Opera Holland Park (OHP) has announced details of a programme of panel events beginning on 11 March. The online and in-person discussions are designed to accompany the productions that comprise the West London-based company’s summer season.

Part of the Institut français du Royaume-Uni’s (IFRU) Women Shaping the World Festival, the first discussion asks if opera can be feminist. Opera and feminism: The trouble with Carmen brings together cultural historian Claire Lozier, opera critic Erica Jeal, director Cecilia Stinton and OHP’s Head of Communications and Insight Anna Picard to consider how Bizet’s Carmen (1875) can be viewed through a feminist lens.

The panel will examine cultural stereotyping and the troublesome trope of the femme fatale in Prosper Mérimée’s novel and its operatic adaptation. There will be live music from mezzo-soprano Clare Presland and conductor and pianist Sonia Ben Santamaria.

This event takes place on 11 March at 7pm at the Institut français du Royaume-Uni in Kensington. Tickets cost £15 and are available from IFRU.

Two years since their last Opera Holland Park event together, historian Rosamund Bartlett and conductor Lada Valešová reconvene with Anna Picard for Eugene Onegin: The letter and the gun. They will be joined by director Julia Burbach for an evening of Russian poetry, Tchaikovsky miniatures and a discussion of the classic drama of innocence and experience, Eugene Onegin (1879).

Taking place on 15 March at the Marylebone home of Bob and Elisabeth Boas, doors open at 7pm for a 7.30pm start. Tickets cost £15.

In Acts of Revenge: Introducing Margot la Rouge and Le Villi the panel will provide a whistlestop tour of Gothic horror, German folklore and the lawless backstreets of fin de siècle Paris, using this double-bill of works from Delius (1902) and Puccini (1884) respectively as a guide.

Doctor James Savage-Hanford, Professor Mererid Puw Davies, director Martin Lloyd-Evans and Paul Guinery of The Delius Trust join Anna Picard to explore the contrasting styles and soundworlds of the two operas. Topics include naturalism and the supernatural, wronged heroines, vengeful spirits in German folklore and the bohemian lifestyle and tangled relationships of Delius’s circle in Paris.

This free event takes place at the Italian Cultural Institute London, Belgravia at 7pm on 20 April. Tickets must be booked in advance due to the venue’s limited capacity.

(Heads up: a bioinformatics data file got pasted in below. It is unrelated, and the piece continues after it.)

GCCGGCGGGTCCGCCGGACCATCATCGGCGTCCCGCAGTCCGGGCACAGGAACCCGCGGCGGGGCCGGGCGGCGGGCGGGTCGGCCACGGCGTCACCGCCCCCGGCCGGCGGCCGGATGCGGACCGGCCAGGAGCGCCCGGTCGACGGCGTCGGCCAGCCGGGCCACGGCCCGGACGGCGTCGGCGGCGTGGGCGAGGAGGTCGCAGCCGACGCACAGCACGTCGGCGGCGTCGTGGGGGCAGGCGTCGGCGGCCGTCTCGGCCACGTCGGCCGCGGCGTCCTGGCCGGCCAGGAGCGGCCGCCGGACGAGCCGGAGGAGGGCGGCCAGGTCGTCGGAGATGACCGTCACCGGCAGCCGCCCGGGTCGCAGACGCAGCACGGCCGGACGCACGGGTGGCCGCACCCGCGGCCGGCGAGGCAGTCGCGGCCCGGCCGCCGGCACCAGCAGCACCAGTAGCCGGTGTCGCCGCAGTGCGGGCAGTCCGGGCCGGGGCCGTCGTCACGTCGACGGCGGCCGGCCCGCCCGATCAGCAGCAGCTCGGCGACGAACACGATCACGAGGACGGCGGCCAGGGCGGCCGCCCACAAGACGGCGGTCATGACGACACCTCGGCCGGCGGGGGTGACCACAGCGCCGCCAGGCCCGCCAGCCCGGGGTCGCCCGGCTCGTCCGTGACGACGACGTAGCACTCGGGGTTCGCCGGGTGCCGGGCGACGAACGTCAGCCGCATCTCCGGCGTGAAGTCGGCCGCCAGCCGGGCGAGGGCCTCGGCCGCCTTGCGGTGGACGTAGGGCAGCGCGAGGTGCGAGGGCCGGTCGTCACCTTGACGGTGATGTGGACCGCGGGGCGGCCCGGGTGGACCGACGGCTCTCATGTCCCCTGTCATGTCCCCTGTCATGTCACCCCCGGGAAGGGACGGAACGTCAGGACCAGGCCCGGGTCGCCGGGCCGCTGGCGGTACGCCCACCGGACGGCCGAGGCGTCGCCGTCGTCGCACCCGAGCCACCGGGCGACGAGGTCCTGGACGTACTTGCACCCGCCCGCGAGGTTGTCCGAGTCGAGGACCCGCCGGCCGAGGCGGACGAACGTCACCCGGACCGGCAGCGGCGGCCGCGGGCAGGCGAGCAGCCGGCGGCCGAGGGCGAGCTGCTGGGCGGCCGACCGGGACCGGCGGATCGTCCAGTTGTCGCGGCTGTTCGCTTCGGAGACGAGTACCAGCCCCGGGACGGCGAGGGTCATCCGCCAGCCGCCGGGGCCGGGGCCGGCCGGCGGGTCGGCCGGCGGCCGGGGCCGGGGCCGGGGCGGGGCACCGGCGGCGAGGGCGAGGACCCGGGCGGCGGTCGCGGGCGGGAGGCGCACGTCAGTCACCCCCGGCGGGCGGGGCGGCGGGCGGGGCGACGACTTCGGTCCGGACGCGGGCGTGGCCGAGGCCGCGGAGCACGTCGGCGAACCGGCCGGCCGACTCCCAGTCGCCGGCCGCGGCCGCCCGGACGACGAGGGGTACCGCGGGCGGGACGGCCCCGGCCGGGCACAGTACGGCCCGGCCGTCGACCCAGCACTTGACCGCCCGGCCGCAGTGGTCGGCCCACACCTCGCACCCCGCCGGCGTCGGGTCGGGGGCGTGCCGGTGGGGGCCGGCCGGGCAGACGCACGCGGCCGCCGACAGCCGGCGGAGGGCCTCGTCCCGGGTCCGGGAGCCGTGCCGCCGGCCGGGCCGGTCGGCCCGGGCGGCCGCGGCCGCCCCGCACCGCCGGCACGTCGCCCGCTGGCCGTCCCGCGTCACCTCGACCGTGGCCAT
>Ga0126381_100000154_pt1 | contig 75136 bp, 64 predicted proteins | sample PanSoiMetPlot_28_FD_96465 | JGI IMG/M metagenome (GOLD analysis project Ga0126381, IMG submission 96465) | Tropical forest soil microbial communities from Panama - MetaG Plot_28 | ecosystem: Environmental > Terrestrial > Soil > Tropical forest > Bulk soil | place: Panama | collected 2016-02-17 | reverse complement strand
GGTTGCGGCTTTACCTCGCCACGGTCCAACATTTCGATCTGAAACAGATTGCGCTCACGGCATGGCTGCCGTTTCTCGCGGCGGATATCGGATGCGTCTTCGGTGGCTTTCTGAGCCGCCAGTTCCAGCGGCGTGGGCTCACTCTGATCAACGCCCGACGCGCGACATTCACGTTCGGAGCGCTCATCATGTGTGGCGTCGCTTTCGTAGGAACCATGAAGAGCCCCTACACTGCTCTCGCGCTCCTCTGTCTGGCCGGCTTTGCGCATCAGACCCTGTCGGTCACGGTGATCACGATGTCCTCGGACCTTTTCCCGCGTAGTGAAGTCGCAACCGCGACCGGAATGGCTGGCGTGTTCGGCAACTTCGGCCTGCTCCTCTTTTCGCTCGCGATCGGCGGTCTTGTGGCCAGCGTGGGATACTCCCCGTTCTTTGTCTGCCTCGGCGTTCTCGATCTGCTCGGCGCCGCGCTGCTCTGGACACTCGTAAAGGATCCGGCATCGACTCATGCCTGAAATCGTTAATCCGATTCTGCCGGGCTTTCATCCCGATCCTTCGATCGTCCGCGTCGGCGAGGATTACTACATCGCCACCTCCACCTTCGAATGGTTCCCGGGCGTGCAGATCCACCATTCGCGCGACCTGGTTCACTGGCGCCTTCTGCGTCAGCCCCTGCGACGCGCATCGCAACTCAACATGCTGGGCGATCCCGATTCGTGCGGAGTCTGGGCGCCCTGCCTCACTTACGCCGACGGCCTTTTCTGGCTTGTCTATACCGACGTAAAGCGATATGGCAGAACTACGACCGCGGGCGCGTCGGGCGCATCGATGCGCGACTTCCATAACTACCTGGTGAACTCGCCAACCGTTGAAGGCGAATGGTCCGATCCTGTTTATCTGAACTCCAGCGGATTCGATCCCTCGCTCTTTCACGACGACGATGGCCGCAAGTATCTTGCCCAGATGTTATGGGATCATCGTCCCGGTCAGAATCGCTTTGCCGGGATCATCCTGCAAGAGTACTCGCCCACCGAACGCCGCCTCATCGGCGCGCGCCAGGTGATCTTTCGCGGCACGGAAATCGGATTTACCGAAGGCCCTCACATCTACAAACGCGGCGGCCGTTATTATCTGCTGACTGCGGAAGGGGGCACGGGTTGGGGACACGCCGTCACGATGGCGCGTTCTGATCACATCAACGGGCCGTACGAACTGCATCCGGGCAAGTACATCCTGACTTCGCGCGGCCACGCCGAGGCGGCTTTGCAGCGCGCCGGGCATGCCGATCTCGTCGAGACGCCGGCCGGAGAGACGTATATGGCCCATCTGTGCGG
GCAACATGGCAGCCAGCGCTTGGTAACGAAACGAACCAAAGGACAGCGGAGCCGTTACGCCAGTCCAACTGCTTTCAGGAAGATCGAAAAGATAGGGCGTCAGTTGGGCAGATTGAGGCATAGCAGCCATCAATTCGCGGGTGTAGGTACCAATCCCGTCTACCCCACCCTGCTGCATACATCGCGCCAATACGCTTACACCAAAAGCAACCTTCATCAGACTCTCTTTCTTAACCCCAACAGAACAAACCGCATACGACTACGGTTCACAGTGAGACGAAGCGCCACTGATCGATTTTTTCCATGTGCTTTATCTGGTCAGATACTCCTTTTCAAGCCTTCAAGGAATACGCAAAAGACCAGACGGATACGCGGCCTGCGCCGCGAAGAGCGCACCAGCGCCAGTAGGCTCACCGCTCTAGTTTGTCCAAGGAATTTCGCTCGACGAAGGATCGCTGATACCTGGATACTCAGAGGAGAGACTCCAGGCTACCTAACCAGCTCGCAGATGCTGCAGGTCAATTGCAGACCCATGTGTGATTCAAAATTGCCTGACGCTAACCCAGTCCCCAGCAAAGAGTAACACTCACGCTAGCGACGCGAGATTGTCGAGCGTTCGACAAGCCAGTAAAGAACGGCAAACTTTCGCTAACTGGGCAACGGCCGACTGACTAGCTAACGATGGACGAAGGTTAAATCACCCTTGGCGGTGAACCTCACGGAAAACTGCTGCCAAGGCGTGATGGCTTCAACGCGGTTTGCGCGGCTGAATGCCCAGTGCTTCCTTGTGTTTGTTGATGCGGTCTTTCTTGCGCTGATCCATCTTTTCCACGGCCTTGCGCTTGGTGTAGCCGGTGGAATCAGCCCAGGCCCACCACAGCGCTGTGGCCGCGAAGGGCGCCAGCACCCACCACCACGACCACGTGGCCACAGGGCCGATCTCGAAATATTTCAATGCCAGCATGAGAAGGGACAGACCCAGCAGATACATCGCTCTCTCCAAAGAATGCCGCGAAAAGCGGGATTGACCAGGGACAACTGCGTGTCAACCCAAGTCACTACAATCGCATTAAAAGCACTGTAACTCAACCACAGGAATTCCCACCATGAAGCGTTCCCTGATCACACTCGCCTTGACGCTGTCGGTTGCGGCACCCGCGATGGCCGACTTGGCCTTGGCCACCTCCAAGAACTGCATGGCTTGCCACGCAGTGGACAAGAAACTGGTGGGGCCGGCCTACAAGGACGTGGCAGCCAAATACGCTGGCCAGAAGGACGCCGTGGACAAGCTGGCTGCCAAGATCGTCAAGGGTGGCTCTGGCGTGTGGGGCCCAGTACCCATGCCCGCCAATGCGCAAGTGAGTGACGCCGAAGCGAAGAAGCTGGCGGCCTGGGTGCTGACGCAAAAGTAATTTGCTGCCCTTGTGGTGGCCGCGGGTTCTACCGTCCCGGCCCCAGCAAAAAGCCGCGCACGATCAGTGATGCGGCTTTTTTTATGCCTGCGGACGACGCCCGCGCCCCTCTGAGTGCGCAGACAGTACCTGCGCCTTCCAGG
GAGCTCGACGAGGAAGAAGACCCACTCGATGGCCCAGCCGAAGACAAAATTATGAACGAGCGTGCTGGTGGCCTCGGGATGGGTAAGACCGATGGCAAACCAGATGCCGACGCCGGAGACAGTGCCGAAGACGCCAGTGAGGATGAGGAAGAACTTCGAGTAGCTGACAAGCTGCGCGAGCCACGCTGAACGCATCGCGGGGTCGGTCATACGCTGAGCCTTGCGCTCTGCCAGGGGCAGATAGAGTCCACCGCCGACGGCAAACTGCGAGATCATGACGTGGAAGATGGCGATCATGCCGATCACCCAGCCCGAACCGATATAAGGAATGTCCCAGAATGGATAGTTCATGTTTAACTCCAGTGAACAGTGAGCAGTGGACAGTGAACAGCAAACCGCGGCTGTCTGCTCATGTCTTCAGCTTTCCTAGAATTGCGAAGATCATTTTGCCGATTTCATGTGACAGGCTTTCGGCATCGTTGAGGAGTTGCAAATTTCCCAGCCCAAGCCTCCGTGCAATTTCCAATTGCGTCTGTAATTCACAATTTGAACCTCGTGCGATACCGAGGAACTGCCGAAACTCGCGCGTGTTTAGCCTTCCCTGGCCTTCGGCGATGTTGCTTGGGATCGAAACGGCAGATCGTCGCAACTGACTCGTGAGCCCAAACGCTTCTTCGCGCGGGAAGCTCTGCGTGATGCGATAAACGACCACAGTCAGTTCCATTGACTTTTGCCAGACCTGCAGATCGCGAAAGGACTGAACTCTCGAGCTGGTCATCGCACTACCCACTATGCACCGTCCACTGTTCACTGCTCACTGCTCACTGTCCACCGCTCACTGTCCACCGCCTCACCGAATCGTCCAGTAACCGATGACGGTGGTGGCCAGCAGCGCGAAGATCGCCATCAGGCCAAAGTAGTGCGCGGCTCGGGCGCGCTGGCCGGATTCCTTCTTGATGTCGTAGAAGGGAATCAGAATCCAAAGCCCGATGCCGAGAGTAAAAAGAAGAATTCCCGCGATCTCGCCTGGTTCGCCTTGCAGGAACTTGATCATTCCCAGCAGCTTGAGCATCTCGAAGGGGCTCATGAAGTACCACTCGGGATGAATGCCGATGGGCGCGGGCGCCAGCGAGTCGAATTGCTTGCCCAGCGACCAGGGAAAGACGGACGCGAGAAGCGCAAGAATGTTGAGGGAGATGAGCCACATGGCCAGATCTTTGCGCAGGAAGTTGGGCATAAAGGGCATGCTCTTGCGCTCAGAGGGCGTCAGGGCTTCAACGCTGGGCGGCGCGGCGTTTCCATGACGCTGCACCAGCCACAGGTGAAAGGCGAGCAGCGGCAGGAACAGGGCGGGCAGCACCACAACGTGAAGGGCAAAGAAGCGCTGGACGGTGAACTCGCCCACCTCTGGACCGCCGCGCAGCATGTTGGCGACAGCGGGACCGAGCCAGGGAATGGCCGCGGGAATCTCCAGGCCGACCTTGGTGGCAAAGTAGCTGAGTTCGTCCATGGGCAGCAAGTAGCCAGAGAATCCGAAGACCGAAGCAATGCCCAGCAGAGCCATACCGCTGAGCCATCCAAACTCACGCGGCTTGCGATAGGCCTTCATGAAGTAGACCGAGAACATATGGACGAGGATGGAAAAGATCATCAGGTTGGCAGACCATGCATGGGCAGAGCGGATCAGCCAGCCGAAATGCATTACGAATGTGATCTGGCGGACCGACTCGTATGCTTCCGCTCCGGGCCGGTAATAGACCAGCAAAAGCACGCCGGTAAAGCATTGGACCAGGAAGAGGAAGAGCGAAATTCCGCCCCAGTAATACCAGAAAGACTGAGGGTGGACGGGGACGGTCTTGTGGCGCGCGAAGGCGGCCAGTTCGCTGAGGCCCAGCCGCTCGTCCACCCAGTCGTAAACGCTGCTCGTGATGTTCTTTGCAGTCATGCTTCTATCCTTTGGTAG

Ahead of the UK premiere of Mark Adamo’s opera based on Louisa May Alcott’s famous novel, Little Women: Louisa May Alcott and the American opera is a transatlantic conversation on American opera, classic novels of girlhood and the lasting impact of Alcott’s story of the March sisters. Panellists include John Allison, editor of Opera magazine, Deborah Friedell, contributing editor at the London Review of Books, and director Ella Marchment.

This online discussion will be livestreamed at 6pm on 10 May. Places must be reserved in advance and it is a Pay What You Feel event, with a suggested minimum donation of £5.

The final event in the series is Laughing at the English: satire and patriotism in HMS Pinafore, a survey of satire and patriotism from Gilbert and Sullivan’s toe-tapping naval comedy to contemporary sketch writing.

The panel comprises director and singer John Savournin, WS Gilbert biographer Andrew Crowther, BBC Radio Three’s Donald MacLeod and John Crace, parliamentary sketch writer for The Guardian. They join Anna Picard to discuss matters naval, nostalgic, patriotic and satirical, in celebration of HMS Pinafore, the second co-production between Opera Holland Park and Charles Court Opera.

Another online event, it will be livestreamed at 6pm on 17 May. Access must be booked in advance and is Pay What You Feel.

All tickets can be booked via OHP’s website.

OHP revealed details of its 2022 season in late 2021. Tickets for all five productions go on general sale on 6 April. Tickets and full cast details are on OHP’s website.



Part of Opera Holland Park’s programme of preseason events, Opera and feminism: The trouble with Carmen will look at how Bizet’s Carmen can be viewed through a feminist lens.